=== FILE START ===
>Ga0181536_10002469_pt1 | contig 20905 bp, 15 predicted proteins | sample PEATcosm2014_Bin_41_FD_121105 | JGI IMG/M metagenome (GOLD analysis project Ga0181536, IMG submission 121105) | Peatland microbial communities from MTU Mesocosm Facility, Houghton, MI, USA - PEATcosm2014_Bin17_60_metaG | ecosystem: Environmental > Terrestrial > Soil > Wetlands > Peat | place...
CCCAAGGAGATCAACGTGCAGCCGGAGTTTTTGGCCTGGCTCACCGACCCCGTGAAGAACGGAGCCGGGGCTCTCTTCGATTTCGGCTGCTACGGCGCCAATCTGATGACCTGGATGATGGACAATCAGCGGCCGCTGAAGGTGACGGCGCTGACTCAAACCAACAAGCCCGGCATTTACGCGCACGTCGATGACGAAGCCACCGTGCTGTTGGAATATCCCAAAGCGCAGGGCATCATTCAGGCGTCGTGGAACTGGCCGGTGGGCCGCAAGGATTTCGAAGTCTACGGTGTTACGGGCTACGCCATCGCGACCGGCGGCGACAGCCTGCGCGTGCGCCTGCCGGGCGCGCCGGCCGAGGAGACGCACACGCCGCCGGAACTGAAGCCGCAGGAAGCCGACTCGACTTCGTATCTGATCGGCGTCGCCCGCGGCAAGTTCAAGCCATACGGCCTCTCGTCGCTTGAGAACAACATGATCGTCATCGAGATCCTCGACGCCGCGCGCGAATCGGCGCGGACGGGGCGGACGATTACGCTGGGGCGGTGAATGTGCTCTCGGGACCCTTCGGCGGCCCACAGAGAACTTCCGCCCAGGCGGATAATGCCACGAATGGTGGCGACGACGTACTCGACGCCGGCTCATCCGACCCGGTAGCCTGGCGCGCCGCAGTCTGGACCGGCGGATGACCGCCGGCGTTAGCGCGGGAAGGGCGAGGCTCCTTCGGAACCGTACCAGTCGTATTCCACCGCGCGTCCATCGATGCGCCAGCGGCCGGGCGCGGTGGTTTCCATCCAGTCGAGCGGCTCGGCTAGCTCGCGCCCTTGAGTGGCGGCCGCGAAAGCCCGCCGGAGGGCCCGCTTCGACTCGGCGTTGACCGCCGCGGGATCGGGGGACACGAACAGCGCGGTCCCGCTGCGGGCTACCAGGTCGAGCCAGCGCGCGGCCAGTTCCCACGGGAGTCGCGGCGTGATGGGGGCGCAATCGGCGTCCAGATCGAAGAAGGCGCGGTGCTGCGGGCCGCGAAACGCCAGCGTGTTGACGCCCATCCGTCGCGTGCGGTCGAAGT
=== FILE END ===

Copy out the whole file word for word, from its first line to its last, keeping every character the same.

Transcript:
>Ga0181536_10002469_pt1 | contig 20905 bp, 15 predicted proteins | sample PEATcosm2014_Bin_41_FD_121105 | JGI IMG/M metagenome (GOLD analysis project Ga0181536, IMG submission 121105) | Peatland microbial communities from MTU Mesocosm Facility, Houghton, MI, USA - PEATcosm2014_Bin17_60_metaG | ecosystem: Environmental > Terrestrial > Soil > Wetlands > Peat | place...
CCCAAGGAGATCAACGTGCAGCCGGAGTTTTTGGCCTGGCTCACCGACCCCGTGAAGAACGGAGCCGGGGCTCTCTTCGATTTCGGCTGCTACGGCGCCAATCTGATGACCTGGATGATGGACAATCAGCGGCCGCTGAAGGTGACGGCGCTGACTCAAACCAACAAGCCCGGCATTTACGCGCACGTCGATGACGAAGCCACCGTGCTGTTGGAATATCCCAAAGCGCAGGGCATCATTCAGGCGTCGTGGAACTGGCCGGTGGGCCGCAAGGATTTCGAAGTCTACGGTGTTACGGGCTACGCCATCGCGACCGGCGGCGACAGCCTGCGCGTGCGCCTGCCGGGCGCGCCGGCCGAGGAGACGCACACGCCGCCGGAACTGAAGCCGCAGGAAGCCGACTCGACTTCGTATCTGATCGGCGTCGCCCGCGGCAAGTTCAAGCCATACGGCCTCTCGTCGCTTGAGAACAACATGATCGTCATCGAGATCCTCGACGCCGCGCGCGAATCGGCGCGGACGGGGCGGACGATTACGCTGGGGCGGTGAATGTGCTCTCGGGACCCTTCGGCGGCCCACAGAGAACTTCCGCCCAGGCGGATAATGCCACGAATGGTGGCGACGACGTACTCGACGCCGGCTCATCCGACCCGGTAGCCTGGCGCGCCGCAGTCTGGACCGGCGGATGACCGCCGGCGTTAGCGCGGGAAGGGCGAGGCTCCTTCGGAACCGTACCAGTCGTATTCCACCGCGCGTCCATCGATGCGCCAGCGGCCGGGCGCGGTGGTTTCCATCCAGTCGAGCGGCTCGGCTAGCTCGCGCCCTTGAGTGGCGGCCGCGAAAGCCCGCCGGAGGGCCCGCTTCGACTCGGCGTTGACCGCCGCGGGATCGGGGGACACGAACAGCGCGGTCCCGCTGCGGGCTACCAGGTCGAGCCAGCGCGCGGCCAGTTCCCACGGGAGTCGCGGCGTGATGGGGGCGCAATCGGCGTCCAGATCGAAGAAGGCGCGGTGCTGCGGGCCGCGAAACGCCAGCGTGTTGACGCCCATCCGTCGCGTGCGGTCGAAGT